What could possibly go wrong

Discussion in 'Options' started by osho67, Sep 29, 2010.

  1. I will describe below what I do and I donot know what could possibly go wrong in my strategy. I am not suggesting nothing will go wrong but I donot know and that is why I am posing this question here. I fear there will be something and I have not been able to figure that out.

    My strategy is very simple. I have selected ETFs which have weekly options. Mostly I concentrate on SPY, IWM, QQQQ,EEM, GDX ,USO,. I write weekly covered calls on them. I have an account with IB and I make sure I only use 50% of my equity with IB.

    I donot want my a/c to get wiped out and I also donot want margin calls from IB. I have been doing covered calls on these for over a year and when weekleys started I moved my options on a weekley basis. I get regular income and keeps me busy as I have to renew positions every week.

    What could possibly go wrong ? Thanks , all comments much appreciated.
     
  2. dont

    dont

    Basically you are selling uncovered puts one day when the market loses 25% you get wiped out.
     
  3. Thanks for the comment. Can this happen even though I have 50% with IB doing nothing. If so how do I hedge?
     
  4. dont

    dont

    You can hedge small moves but a big crash you can't its better to sell puts out right because of the skew basically the market knows big down moves are possible so they bid up the price of otm puts. In principle selling otm puts should be a positive edge strategy. But you need to accept big draw-downs when the "impossible" happens remember the flash crash. But you have one advantage with puts you can't lose more than the strike price. So if you have that cash in your account, you should be fine. Basically you need to decide on what the edge is then apply something like the Kelly criterion on how much to bet on each short expiry.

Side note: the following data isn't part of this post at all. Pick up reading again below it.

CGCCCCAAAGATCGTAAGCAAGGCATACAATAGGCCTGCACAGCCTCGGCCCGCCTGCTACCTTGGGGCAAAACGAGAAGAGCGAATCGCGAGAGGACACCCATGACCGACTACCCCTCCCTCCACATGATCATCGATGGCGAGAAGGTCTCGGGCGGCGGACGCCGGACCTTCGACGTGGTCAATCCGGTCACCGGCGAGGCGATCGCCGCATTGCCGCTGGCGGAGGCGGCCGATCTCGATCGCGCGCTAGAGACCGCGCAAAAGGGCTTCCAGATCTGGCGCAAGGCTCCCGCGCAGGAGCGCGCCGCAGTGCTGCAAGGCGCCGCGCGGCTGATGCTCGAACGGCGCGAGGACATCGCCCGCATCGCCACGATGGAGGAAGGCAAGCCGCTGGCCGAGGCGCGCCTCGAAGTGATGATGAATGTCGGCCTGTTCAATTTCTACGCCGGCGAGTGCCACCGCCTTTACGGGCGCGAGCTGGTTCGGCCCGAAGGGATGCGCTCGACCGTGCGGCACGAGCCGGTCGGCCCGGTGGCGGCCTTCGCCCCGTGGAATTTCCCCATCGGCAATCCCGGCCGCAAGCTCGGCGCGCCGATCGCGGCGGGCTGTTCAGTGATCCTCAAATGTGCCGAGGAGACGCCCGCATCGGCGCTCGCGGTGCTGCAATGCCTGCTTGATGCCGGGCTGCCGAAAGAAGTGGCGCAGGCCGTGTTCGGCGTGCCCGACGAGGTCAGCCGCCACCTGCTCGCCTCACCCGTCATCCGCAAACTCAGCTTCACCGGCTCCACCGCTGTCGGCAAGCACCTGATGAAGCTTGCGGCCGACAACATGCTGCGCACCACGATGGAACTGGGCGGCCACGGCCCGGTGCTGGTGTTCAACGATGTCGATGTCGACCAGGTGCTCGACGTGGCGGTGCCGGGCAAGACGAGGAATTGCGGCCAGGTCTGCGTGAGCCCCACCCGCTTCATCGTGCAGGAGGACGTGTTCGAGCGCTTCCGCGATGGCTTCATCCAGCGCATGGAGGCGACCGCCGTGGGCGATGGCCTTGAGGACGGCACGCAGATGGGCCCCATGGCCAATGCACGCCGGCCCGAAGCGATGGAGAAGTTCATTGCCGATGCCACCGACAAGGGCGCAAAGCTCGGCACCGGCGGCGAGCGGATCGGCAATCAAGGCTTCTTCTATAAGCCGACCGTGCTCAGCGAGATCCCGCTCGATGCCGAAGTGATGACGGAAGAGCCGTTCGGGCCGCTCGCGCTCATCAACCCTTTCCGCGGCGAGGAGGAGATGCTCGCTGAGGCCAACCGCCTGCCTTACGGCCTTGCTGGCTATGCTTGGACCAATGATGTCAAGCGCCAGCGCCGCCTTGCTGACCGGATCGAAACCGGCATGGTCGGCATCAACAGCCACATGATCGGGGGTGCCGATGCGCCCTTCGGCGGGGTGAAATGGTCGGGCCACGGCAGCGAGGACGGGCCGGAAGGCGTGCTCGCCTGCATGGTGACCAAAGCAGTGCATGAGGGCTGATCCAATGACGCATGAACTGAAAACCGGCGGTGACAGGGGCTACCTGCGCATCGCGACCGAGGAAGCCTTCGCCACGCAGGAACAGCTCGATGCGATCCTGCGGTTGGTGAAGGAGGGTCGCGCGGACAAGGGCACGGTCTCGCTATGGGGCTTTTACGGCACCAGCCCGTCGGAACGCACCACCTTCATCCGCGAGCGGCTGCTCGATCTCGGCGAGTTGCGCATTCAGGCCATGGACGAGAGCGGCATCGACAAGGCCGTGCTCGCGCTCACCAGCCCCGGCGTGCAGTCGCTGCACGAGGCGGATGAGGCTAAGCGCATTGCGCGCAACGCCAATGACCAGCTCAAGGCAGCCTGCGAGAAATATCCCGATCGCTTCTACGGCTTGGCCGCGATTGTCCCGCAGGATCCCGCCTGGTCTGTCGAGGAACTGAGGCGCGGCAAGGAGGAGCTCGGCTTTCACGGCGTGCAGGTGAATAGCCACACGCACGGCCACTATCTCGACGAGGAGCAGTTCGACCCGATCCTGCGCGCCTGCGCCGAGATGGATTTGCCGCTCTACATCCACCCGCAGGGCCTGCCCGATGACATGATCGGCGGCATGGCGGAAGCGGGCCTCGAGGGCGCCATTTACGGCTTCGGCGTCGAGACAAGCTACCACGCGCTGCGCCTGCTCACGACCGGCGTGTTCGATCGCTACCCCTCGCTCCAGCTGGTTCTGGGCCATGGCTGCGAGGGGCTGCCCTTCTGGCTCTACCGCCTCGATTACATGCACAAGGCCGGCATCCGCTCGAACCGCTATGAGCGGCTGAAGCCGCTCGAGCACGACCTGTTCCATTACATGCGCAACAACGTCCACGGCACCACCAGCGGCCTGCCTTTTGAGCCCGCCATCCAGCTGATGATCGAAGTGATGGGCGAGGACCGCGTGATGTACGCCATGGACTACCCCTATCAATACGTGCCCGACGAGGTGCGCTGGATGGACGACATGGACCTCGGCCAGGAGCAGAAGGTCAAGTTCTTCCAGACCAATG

5. I have heard that IB will liquidate your positions (from least liquid first order) if their risk management computer feels that your trade is risky.

    So do not go by the standard Reg-T requirements.

    Etrade or TD etc.. follow the standard Reg-T requirements IB has a different system.
     
  6. MTE

    MTE

    I have said this many times and I will say it again, don't mistake bull market for brains. The market has pretty much been a one way street so no wonder covered calls did well.

    As the other poster pointed out, a covered call is exactly the same as a short put. In fact, you should switch to short puts (cash secured, of course) to save on commissions and slippage.

    Essentially, you have a capped upside profit and an unbound downside loss (well, the ETF cannot fall below zero so, theoretically, it is bound by zero, but the risk is substantial). If the market takes a dive, you are standing to lose a lot on the long ETF positions as the calls wouldn't be able to offset much of that loss.

    If you have a hard time imagining what could go wrong, just pull up a chart of SPY or any other index ETF and look at the move end of June this year.
     
  7. I don't know IB's margin limit parameters but I really doubt that they're interpreting which trades are risky. You either have the margin or you don't.
     
  8. If you have a hard time imagining what could go wrong, just pull up a chart of SPY or any other index ETF and look at the move end of June this year.

    Thanks MTE

    I had several positions end of June and nothing had happened. SPY and others gradually went up and I have continued to do the same as before. IB did not give me any margin calls nor any of my positions were liquidated. As I have pointed in my post i always have 50% free cash. This has probably helped me. Thanks
     
  9. It depends on how you define "wrong". Getting wiped out is highly unlikely. On 50% margin, it would take a 50 % drop to wipe you out (premiums received would make it slightly more). Since that's unlikely to happen in any given day, your broker would liquidate your account at their margin maintenance level which is approx 30% (brokers can require more).

    OK, so no wipe out but possibly quite the haircut. Take a look at your indexes during Sep and Oct of 2008 and extrapolate how much that would have hurt with your current strategy.
     
  10. Initial margin is 50% so being down there doesn't give you a lot of leeway.
     
    #10     Sep 29, 2010